The committee has no power to prosecute, but it has gone to court to enforce subpoenas to testify and prompted criminal charges of contempt of Congress by the Justice Department against Steve Bannon and Peter Navarro, two former Trump aides. Bannon has been convicted and is awaiting sentencing; Navarro has asked a court to throw out his case.
But though lawmakers cannot indict Trump, they are debating whether to make a criminal referral recommending that the Justice Department do so. That has little substantive meaning, but it would raise the stakes for Attorney General Merrick Garland.
Garland remains in some ways the biggest mystery as Trump seeks to thwart investigators. An even-tempered, widely respected former prosecutor and appellate judge, Garland has said little to tip his hand, but his department is clearly pursuing multiple strands in its investigation of what happened leading up to and on Jan. 6.
The department has interviewed or brought before a grand jury former White House aides like Pat A. Cipollone and Marc Short; seized the phones or electronic devices of Trump’s allies like John Eastman, Jeffrey Clark and Mike Lindell, and even a member of Congress; and blitzed out some 40 subpoenas recently to former White House aides like Stephen Miller and Dan Scavino and others close to the former president.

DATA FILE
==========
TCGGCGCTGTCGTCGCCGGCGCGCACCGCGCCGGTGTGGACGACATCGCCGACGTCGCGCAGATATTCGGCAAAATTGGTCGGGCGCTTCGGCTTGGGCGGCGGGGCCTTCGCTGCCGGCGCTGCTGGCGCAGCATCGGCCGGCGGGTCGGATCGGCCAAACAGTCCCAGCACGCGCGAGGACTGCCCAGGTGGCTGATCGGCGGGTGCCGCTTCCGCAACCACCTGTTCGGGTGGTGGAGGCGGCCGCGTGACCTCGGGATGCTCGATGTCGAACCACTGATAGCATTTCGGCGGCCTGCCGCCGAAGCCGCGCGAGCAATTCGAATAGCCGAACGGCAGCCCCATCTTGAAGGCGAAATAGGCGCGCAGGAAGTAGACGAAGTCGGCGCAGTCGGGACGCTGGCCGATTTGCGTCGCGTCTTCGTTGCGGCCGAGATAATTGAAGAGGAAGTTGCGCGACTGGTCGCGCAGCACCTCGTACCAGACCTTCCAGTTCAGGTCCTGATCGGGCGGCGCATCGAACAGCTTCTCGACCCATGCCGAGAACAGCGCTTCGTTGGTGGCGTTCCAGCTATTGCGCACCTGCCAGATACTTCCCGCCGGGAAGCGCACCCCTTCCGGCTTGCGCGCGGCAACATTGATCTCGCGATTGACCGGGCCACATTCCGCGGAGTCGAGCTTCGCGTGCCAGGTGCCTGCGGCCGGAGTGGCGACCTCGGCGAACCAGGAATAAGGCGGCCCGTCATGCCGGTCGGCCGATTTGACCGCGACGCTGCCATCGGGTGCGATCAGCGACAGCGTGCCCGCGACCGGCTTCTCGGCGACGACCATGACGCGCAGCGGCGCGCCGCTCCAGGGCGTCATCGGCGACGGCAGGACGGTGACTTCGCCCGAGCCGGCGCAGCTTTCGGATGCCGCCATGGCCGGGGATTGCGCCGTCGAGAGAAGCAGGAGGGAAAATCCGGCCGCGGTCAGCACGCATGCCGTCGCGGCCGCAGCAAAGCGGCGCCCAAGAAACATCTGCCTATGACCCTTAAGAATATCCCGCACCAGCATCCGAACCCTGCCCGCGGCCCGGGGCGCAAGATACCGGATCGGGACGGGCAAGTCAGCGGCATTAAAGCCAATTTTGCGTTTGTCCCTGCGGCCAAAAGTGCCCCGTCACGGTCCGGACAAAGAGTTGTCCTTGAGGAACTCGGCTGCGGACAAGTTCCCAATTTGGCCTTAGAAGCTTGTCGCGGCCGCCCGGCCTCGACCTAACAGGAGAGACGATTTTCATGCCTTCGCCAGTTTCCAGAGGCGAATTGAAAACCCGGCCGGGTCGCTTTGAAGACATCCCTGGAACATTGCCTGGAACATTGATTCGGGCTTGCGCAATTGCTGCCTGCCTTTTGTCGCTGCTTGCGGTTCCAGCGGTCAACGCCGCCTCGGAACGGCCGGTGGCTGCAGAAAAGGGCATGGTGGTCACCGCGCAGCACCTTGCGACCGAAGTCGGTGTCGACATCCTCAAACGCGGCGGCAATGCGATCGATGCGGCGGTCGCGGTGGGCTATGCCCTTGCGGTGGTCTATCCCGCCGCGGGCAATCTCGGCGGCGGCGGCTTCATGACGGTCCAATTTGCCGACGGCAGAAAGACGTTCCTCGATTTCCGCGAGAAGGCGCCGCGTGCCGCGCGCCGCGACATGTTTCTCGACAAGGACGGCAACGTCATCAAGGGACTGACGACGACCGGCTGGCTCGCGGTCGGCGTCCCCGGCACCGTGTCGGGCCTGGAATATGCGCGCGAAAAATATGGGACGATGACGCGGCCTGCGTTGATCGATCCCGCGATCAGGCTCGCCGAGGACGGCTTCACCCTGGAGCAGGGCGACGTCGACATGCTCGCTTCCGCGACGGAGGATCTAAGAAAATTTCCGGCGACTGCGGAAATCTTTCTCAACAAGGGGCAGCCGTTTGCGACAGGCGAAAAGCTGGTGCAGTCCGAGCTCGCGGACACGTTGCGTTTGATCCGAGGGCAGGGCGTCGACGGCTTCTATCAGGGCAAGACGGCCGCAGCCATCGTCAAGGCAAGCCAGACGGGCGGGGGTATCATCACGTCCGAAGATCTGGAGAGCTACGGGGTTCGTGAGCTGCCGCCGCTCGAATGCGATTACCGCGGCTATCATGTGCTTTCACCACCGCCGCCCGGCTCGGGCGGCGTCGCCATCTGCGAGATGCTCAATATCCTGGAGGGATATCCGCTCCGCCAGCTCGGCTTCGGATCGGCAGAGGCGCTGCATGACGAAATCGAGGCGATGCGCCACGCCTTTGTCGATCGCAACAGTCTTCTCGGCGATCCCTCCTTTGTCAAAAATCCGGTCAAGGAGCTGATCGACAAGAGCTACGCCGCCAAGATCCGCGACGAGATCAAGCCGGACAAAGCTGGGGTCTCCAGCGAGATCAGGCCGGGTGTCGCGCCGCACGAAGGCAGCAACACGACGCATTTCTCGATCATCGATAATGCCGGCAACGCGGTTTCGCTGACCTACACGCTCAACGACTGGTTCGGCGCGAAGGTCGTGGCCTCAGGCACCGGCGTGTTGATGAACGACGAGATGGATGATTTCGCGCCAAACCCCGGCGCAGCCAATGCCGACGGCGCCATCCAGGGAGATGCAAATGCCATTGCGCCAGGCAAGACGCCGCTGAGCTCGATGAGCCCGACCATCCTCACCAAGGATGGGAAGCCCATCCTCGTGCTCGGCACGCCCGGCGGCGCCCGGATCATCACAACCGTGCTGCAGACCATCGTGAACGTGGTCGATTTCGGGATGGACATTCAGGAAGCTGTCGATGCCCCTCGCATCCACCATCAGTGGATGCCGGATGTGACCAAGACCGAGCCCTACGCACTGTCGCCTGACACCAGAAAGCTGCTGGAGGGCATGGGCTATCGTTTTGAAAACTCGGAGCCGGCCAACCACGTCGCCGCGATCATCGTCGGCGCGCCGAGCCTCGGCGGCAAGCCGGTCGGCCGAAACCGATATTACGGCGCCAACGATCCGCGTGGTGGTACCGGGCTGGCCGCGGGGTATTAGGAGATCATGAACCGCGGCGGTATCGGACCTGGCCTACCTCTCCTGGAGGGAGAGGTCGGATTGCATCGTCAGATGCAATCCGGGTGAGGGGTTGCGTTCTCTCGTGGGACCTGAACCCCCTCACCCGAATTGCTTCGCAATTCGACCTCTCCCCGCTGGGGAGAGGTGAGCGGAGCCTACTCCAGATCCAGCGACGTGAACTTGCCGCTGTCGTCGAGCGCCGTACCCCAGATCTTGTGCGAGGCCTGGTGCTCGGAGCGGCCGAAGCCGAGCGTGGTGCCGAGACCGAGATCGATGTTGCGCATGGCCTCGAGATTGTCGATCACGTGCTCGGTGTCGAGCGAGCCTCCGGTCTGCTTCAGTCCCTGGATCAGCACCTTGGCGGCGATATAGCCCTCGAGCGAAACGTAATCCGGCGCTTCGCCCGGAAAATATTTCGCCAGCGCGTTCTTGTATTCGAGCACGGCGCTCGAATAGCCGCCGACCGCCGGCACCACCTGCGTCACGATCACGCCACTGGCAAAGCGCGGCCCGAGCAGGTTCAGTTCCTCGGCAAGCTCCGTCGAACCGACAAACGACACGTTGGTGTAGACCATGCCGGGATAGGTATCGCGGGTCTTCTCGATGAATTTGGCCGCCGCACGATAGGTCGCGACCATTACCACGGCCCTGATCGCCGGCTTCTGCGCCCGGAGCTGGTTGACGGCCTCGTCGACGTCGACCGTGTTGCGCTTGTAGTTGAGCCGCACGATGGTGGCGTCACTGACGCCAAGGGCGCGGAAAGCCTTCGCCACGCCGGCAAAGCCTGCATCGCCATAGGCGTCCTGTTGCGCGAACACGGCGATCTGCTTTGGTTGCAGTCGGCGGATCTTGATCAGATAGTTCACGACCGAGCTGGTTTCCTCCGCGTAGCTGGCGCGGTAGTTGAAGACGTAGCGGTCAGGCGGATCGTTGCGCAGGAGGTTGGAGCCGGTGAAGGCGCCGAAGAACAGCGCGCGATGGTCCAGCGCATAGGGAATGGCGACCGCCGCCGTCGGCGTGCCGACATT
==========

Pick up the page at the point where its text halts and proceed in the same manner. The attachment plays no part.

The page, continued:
After spending much of the last 18 months prosecuting hundreds of Trump supporters who stormed the Capitol, Garland’s team now seems to be examining multiple angles, including the fake electors plan, Trump’s fundraising operation as he promoted false claims about election fraud and the former president’s own role in seeking to overturn the election.
What remains unclear is if Garland has a theory of the case yet. While the subpoenas indicated that investigators were looking at, among other things, efforts to “obstruct, influence, impede or delay” the certification of the presidential election, the department has yet to charge people around Trump and therefore has not laid out any legal conclusions about the actions taken by his camp.
One person who is not known to have been subpoenaed yet is Trump, but it remains a possibility. Bracing for the day the investigators show up on his own doorstep, Trump has been busy looking for lawyers to represent him because so many of his past lawyers no longer want to be involved with him or face legal trouble of their own.